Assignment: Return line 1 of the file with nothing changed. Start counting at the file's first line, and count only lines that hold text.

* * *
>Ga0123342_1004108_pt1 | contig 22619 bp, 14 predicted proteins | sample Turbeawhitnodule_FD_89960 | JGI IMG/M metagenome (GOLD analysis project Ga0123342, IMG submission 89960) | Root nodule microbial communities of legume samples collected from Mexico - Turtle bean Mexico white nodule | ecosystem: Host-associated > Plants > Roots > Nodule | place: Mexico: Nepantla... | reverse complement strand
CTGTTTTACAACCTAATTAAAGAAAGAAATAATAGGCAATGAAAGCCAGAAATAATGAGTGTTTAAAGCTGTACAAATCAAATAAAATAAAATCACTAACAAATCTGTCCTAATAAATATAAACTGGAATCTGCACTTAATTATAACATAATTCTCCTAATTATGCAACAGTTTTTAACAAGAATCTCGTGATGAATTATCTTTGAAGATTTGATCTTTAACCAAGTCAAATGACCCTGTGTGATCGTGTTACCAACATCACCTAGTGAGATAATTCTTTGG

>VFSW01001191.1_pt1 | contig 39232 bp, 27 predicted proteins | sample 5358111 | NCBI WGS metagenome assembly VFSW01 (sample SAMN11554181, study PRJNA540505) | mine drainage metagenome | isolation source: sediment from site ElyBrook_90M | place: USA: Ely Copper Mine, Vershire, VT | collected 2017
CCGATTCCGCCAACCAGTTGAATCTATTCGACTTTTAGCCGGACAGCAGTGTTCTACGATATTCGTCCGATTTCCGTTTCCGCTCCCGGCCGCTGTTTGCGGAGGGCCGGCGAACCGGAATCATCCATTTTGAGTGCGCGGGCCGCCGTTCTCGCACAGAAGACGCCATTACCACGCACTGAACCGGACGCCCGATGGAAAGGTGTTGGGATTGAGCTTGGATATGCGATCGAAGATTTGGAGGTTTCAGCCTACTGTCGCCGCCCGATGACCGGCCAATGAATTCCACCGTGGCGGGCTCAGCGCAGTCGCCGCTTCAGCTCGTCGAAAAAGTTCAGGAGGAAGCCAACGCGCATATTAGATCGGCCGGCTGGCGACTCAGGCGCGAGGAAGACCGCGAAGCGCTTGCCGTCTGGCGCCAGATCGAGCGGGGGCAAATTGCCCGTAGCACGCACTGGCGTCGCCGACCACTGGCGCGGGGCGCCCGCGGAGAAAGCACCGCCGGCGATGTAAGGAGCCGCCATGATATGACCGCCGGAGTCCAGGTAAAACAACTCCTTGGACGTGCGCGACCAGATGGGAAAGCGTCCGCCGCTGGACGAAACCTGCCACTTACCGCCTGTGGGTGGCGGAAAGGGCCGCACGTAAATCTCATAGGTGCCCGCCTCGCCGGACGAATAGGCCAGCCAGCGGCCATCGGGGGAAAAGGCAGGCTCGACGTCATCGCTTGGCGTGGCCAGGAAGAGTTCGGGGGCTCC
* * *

>Ga0123342_1004108_pt1 | contig 22619 bp, 14 predicted proteins | sample Turbeawhitnodule_FD_89960 | JGI IMG/M metagenome (GOLD analysis project Ga0123342, IMG submission 89960) | Root nodule microbial communities of legume samples collected from Mexico - Turtle bean Mexico white nodule | ecosystem: Host-associated > Plants > Roots > Nodule | place: Mexico: Nepantla... | reverse complement strand